The first weekend in May I made a trip to Lake Powell with another photographer friend for the express purpose of capturing the Milky Way as it spans across this gorgeous canyon. I planned the trip around a new moon and hopefully clear skies to capture the splendor of the galaxy spanning the canyon. To get here you have to hike 9 miles across the open Southern Utah desert; no shade and no water. This normally isn't such a big deal, but the addition of heavy camera gear like lenses, tripods, and the camera itself, along with packing in all the water you need for 2 days, increased the difficulty. 7 miles up and down the foothills of a nearby cliff, and 2 miles across ankle bending, knee straining, blister causing, open slickrock.
I arrived tired and somewhat dehydrated but in good shape. Pictures don't accurately show how massive this canyon is or the rock formations in it, which have to be at least 200 feet tall. After setting up camp and getting some much needed rest and food, I began scouting for a good viewpoint to capture the unique maze of water snaking around these sandstone sentinels. The water level is pretty low this year, so we got to see the spine of rock going from one cliff slope to one of the center rock towers. This is not photographed very often and it was nice to get a little more unique of a photo. Upon finding a good composition, I snapped a few photos a little after dusk during what's called the "blue hour." This is the very last bit of light to reach the landscape as the sun plummets further and further below the horizon. This cool, calm glow allows for crisp, detailed photos of the foreground while maintaining a nighttime feel. Now it was time for bed.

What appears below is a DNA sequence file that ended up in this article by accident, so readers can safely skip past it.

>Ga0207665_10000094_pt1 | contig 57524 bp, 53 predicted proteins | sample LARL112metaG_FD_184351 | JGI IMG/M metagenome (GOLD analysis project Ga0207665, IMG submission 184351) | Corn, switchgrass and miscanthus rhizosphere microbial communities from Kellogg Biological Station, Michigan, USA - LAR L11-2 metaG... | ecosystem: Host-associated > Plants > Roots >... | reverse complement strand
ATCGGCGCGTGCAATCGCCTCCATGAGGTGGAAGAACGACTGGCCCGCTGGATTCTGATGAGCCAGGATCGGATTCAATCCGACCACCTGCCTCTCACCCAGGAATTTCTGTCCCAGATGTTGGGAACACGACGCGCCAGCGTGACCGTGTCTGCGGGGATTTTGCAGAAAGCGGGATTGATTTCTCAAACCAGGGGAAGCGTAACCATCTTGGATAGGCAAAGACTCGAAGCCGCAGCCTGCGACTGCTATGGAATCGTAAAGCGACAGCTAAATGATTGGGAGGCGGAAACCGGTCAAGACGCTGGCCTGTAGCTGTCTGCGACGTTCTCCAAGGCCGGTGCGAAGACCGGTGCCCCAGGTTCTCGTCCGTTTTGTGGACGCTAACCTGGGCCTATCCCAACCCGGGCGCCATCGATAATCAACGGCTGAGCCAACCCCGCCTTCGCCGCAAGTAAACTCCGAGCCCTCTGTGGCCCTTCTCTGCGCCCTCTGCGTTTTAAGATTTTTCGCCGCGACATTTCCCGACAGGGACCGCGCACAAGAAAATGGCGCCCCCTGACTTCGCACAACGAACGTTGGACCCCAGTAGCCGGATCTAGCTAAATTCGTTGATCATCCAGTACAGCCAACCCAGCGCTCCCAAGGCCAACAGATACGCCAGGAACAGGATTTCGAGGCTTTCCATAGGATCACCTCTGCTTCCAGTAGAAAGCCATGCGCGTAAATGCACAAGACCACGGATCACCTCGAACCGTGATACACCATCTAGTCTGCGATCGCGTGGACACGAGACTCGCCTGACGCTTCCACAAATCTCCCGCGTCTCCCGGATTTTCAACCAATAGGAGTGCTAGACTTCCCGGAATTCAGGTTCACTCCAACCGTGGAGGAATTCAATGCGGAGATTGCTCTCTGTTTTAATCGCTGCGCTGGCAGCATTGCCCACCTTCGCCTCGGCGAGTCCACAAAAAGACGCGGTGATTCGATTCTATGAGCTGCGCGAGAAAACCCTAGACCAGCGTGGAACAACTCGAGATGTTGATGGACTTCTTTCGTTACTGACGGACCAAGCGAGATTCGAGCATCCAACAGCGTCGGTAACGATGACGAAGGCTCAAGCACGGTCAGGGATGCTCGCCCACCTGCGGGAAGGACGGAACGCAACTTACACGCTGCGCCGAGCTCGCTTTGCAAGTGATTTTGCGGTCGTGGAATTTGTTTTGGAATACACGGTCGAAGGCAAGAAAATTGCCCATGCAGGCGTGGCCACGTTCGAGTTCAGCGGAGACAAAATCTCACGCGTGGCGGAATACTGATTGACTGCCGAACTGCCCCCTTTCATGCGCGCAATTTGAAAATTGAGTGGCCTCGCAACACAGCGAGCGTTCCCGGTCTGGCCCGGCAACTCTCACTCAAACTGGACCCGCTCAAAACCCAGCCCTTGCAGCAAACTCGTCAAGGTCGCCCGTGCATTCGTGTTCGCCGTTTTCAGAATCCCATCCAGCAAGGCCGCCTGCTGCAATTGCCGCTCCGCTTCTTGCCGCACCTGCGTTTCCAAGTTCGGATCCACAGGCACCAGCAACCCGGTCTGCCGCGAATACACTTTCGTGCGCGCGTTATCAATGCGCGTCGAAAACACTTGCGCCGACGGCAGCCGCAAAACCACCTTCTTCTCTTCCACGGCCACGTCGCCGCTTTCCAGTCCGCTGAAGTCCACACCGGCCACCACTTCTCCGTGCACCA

At 2:31am my phone's alarm chimed, alerting me to the imminent rise of the Milky Way to the perfect position in the sky. I got up, got dressed, and grabbed my camera and tripod. For this shot, I also brought my star tracker, a (heavy) device that counteracts the rotation of the Earth, allowing for very long exposures of the nighttime sky. I have to align the North Star in a circular grid based on latitude, time of day, and time of year. There is lots of complicated math necessary for this. So it's fortunate that I have an app on my phone that does all that for me and just tells me where to put the North Star in the illuminated grid in the star tracker's viewfinder. But man, that little star has to be lined up just so and the adjustment screws on the tracker are so finicky...